FK: You are talking of allegations that you wanted to kill president Mugabe, yourself, Ex Vice President Joice Mujuru, Nicholas Goche, Didymus Mutasa and others. Did you, by any means consider to remove Mugabe from power through force?
RG: I know Zimbabweans are an educated lot and they really understand what was going on in Zanu PF.
Look, before that (accusation of wanting to kill Mugabe) we were accused of manipulating DCCs, the Youth league and Women’s league elections.
The argument was that we were tampering with Zanu PF structures so that we could remove Mugabe at congress.
The accusation was coming from the same people who are now accusing us of trying to kill Mugabe.
Some of us are national democrats who believe in electoral democracy not butcher knife politics that we see in Zanu PF today.
Honestly, I don’t have soldiers, the CIO and police, coercive State apparatuses like Mugabe, so how could we do that?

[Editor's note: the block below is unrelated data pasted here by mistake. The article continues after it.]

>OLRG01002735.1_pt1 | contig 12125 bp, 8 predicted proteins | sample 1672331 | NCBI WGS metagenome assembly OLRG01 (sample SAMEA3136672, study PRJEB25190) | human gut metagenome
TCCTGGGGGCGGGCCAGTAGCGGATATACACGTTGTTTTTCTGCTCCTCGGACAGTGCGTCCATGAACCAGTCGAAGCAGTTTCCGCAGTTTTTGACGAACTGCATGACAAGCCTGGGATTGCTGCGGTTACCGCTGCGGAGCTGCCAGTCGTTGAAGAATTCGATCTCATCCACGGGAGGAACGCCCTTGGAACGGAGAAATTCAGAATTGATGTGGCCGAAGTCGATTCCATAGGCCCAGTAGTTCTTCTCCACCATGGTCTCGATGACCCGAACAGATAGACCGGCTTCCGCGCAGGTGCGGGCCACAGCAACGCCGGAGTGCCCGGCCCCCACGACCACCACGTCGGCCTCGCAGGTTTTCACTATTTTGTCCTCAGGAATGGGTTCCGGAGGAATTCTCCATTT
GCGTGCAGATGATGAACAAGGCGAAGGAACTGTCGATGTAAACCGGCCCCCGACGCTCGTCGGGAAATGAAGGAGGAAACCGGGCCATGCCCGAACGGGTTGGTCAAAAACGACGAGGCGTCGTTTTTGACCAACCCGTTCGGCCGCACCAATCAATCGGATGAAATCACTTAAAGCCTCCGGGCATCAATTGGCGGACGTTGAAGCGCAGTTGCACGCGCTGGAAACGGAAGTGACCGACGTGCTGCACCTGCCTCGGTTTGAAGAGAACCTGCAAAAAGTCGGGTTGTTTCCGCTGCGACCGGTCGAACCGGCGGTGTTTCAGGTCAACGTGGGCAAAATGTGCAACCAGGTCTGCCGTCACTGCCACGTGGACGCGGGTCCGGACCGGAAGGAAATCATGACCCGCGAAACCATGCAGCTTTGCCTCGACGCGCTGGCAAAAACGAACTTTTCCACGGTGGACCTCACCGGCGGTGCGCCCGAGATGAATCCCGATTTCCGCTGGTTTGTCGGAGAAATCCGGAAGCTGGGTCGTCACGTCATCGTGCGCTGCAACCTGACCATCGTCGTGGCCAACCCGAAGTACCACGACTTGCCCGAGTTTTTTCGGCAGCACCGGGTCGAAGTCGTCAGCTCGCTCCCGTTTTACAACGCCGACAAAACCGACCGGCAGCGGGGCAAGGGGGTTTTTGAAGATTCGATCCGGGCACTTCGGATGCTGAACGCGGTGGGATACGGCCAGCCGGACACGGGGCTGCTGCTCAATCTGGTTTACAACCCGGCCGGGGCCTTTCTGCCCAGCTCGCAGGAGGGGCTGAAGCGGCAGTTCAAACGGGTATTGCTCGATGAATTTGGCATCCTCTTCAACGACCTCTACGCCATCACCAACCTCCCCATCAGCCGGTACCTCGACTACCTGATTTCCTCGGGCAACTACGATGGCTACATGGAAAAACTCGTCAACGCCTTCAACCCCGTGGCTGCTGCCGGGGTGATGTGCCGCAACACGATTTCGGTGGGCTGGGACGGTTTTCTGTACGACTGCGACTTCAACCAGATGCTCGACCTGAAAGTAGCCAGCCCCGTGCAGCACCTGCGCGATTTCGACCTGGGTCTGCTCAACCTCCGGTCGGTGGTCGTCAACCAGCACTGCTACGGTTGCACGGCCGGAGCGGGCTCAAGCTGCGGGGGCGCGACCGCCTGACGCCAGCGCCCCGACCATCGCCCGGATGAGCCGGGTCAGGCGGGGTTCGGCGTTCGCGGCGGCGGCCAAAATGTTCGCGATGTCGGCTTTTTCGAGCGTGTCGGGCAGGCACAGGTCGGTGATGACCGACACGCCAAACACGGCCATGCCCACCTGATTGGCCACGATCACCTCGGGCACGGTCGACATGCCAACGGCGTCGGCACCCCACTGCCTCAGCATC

Furthermore, some of us have always believed that leaders are changed through elections and we firmly believed that if people elected a new leader at the last Zanu PF congress that would have been an expression of their will.
It is also true, as it is constitutionally permissible, that anyone could have challenged Mugabe for the presidency of the party and that is not betrayal, treason or criminal but internal party democracy.
Wasn’t it clear that it was just a smear campaign to alienate Zanu PF supporters from Mai Mujuru by cooking up unfounded lies of wanting to assassinate a seating president?
I don’t think Mugabe and his JOC would be naive to leave Mai Mujuru as acting president on several occasions at a time when she allegedly was planning to assassinate the president.
Does it make sense to you? I think those that have a shred of intelligence training would not have allowed that to happen, worse still Mugabe’s bootlickers and praise singers.
It was just political banter, as Moyo (Jonathan) aptly put it but for a whole president to now want to resurrect the lie and exalt it as truth is definitely startling to say the least.
We understand Mugabe’s modus operandi when he comes up with these silly assassination accusations and those that believe him when he says we wanted to kill him should surely find it easier to believe that he has an answer to the myriad problems bedevilling the country than to believe this lie.